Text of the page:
The Key Dilemma
In many cities around the globe, hotel guests enjoy hi-tech conveniences. Lobby doors whiz open automatically; the faucets in public restrooms begin spurting water as soon as a hand approaches and toilets flush when the user stands up. Most important, entering one’s room is easier than ever before: Instead of the cumbersome, old-fashioned key, the door unlocks with the mere swipe of a card.
For Sabbath-observant Jews, however, this ever-advancing technology is posing a real challenge. The Torah lists 39 activities that are prohibited on the Sabbath, among them: “You shall kindle no fire in any of your habitations on the Sabbath day” (Exodus 35:3) — a prohibition that rabbis have applied to all electronic devices.
It is a problem that religious vacationers face not only on the Sabbath but also on major Jewish holidays like Passover, since, aside from certain leniencies regarding food preparation, the prohibitions on the holidays are identical to those on the Sabbath.
For years, the major technological obstacle had been the elevator. For most Sabbath observers, the solution was easy: Order a room on a low floor, and use the stairs. But because a number of people were physically unable to do so, most rabbinical authorities began allowing Jews to use what’s known as a Sabbath elevator — one that is programmed to stop automatically on every floor. Some hotels, like the Eden Roc in Miami Beach, always use a Sabbath elevator during the week of Passover. The Eden Roc, currently under renovation and slated to reopen in 2009, becomes glatt kosher for Passover every year and is a popular Passover destination.
Today, it is no longer the elevator but the electronic key card that is causing the most concern. More and more hotels are using it, with good reason: It’s cheap, more secure and conveniently disposable. The problem is that the electronic system is rendering the manual key — the only kind that an observant Jew can use on the Sabbath — obsolete, leaving the guest to ask, “How am I going to get into my room?” Probably the easiest and most widespread option taken by observant Jews is an age-old strategy known as “using a ‘Shabbos goy.’” This entails asking a non-Jew to perform duties on the Sabbath that a Jew is not permitted to do. (Elvis Presley and Colin Powell each recalled working as a Shabbos goy in his youth.) Pinny Wirzberger, a New York-based Orthodox travel agent who has vacationed in dozens of cities, says that whenever he spends the Sabbath at a hotel, he simply explains the problem to a hotel employee Friday before sundown, asks the employee to open the door for him at specific times of the day and hands him the electronic key. “It also doesn’t hurt to tip him beforehand,” he said.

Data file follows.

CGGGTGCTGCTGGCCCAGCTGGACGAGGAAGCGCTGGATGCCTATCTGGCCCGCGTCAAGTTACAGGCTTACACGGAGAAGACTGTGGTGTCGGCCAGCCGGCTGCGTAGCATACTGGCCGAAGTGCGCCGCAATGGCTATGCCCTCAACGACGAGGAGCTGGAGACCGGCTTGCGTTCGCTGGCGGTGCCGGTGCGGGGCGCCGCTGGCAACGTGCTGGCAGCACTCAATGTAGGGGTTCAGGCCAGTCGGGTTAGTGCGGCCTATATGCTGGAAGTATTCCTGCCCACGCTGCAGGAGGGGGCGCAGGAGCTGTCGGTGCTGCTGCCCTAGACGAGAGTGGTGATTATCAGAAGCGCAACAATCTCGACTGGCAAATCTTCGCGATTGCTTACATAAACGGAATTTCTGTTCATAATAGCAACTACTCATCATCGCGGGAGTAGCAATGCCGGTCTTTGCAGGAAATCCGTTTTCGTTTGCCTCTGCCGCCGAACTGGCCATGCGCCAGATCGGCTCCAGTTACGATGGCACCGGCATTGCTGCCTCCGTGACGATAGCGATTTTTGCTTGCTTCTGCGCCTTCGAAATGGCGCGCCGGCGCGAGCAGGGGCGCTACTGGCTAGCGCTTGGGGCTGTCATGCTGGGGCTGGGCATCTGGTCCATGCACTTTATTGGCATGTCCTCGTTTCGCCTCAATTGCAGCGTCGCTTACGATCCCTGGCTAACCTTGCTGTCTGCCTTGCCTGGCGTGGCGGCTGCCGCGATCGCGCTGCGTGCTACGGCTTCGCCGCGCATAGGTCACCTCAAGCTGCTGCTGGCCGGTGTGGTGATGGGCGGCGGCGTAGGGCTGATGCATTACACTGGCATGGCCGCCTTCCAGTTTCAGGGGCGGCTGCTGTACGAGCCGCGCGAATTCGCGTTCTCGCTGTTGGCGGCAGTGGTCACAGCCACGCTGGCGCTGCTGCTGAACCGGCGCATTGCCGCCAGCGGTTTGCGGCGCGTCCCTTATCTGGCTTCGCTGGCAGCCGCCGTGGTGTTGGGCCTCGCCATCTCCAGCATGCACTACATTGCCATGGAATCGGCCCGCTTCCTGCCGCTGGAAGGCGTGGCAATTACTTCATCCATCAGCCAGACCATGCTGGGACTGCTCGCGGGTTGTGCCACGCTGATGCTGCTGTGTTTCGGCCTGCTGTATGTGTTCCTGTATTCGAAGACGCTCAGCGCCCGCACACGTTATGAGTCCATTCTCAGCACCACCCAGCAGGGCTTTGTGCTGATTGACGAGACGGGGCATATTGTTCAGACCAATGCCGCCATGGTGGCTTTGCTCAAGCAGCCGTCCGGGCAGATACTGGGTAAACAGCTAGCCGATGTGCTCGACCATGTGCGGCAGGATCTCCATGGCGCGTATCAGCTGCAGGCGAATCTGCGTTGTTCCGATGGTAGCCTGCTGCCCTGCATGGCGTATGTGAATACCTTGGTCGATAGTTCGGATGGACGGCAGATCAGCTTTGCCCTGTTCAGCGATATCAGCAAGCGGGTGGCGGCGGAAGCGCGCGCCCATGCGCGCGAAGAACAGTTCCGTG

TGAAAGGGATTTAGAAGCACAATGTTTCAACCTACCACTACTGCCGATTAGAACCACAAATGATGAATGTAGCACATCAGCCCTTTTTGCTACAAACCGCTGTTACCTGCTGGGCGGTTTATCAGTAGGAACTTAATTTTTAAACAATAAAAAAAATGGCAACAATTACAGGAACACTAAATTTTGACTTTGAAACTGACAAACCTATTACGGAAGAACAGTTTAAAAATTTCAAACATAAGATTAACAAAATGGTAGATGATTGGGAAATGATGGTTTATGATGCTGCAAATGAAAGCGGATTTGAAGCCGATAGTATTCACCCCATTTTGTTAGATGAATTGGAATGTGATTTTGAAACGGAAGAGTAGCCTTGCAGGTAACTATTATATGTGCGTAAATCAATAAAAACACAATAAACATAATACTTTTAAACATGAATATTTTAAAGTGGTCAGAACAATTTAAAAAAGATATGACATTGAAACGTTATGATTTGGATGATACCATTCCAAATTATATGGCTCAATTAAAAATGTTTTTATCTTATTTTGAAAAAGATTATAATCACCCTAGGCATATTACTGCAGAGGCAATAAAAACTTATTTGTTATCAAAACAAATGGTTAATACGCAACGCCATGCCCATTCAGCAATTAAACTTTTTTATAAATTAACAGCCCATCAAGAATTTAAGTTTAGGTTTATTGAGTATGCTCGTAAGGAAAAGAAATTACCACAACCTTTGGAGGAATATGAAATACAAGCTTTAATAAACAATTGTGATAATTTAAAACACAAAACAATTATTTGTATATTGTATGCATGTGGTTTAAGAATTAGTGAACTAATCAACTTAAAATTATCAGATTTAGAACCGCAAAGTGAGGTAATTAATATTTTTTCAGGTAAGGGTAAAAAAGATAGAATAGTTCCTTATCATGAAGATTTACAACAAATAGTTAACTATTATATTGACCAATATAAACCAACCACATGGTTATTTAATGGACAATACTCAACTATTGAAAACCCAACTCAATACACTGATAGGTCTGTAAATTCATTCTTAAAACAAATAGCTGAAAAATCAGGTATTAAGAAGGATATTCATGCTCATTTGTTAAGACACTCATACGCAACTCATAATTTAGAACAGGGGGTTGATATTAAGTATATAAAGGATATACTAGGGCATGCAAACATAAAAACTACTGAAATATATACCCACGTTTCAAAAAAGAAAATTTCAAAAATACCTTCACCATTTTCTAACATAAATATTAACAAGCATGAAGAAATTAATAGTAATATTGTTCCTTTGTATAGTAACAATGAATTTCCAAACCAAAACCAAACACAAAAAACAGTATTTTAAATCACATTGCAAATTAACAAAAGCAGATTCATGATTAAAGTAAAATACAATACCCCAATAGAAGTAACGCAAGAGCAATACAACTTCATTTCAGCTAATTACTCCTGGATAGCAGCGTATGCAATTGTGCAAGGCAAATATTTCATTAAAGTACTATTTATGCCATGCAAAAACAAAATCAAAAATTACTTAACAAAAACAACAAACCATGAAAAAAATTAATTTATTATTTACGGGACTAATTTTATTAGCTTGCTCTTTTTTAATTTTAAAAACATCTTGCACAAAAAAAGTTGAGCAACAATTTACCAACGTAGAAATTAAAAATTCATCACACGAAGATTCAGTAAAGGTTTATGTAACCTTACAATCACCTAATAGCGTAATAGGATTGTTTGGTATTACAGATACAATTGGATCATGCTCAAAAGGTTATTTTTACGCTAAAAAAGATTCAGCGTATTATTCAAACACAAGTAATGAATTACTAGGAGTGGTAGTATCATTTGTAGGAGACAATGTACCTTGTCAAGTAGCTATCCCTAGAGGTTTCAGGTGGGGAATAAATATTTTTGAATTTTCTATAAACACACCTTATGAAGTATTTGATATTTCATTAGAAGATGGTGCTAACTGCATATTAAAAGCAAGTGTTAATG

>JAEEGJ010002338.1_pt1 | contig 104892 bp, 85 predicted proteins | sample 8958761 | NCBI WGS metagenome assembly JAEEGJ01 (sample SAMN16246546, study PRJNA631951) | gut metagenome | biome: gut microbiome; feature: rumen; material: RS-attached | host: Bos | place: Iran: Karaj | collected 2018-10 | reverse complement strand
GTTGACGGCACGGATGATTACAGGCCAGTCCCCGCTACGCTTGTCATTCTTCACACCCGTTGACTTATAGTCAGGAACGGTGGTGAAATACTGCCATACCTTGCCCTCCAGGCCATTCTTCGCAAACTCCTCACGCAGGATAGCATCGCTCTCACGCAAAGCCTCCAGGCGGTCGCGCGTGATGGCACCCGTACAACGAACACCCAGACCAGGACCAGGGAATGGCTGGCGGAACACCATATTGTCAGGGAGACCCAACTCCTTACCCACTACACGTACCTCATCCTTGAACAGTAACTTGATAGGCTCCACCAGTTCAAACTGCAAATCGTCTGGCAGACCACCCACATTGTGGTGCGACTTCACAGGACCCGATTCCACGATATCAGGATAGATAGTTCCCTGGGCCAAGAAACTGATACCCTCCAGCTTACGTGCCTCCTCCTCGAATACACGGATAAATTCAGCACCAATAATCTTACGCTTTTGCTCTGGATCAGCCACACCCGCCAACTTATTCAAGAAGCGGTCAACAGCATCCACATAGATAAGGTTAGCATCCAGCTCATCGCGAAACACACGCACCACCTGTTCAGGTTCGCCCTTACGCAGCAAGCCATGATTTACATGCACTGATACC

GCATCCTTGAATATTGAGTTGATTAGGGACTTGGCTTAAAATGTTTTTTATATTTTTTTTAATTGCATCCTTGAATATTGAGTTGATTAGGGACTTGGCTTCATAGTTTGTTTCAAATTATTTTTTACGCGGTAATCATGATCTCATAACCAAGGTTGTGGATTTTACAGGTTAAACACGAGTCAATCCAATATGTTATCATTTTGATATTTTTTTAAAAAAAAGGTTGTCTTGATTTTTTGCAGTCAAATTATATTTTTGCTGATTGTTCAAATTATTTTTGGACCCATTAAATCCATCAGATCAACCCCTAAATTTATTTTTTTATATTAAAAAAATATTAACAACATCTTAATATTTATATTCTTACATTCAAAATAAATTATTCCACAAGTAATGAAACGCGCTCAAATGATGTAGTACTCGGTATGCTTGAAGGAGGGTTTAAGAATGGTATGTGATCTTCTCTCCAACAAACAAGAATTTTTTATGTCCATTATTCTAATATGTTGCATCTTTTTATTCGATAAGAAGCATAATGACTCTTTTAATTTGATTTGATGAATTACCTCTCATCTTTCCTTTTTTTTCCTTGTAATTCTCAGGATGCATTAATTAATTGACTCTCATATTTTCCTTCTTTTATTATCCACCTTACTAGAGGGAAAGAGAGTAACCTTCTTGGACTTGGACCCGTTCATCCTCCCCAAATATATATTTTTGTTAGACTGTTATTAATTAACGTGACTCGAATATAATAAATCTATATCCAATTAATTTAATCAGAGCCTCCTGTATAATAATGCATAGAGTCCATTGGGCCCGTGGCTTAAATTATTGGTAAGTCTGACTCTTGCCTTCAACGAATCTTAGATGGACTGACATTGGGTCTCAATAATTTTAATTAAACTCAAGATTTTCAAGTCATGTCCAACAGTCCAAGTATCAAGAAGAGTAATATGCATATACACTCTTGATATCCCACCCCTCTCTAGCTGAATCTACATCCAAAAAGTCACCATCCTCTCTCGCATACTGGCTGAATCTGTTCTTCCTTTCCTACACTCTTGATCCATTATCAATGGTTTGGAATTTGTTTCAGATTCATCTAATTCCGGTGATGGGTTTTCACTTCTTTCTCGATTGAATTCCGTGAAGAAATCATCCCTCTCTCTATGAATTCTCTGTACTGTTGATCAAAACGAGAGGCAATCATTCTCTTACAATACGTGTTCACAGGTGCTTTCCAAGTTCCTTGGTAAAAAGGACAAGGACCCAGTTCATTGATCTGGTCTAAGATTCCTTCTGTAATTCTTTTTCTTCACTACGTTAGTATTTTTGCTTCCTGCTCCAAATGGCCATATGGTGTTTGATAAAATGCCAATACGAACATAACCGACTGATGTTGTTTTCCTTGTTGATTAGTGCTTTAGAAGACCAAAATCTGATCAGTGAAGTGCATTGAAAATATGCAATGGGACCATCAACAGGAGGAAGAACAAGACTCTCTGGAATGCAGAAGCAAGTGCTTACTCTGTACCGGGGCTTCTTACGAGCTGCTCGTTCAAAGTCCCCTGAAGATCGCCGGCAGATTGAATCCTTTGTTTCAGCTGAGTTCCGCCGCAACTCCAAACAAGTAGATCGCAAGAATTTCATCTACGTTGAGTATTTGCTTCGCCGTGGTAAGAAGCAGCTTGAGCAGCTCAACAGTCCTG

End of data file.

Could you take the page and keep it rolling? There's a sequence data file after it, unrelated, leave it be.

Interestingly, a number of hotels have been eager to accommodate their observant Jewish guests, particularly if they come as part of a special event. Rabbi Nachman Cohen, chairman of the board of the Association of Orthodox Jewish Scientists, explained that when he headed the weeklong Passover program last year at the Rancho Bernardo Inn near San Diego, the hotel replaced the electronic mechanisms on the doors with regular locks for all their observant Jewish guests. “After 10 days, they put them back,” he said.
And during a weekend bar mitzvah at a hotel near La Guardia Airport in Queens, the rabbi added, the hotel stationed a guard on every floor to monitor the hallways so that guests could feel free to keep their doors unlocked. Personal valuables were stored in a safe with the management for the day.
But for those Sabbath observers who can’t find a hotel that provides these services, Wirzberger offers a simple solution. Chuckling, he said, “Just go to a less fancy hotel.”
Rukhl Schaechter is a staff writer and editor at the Forverts.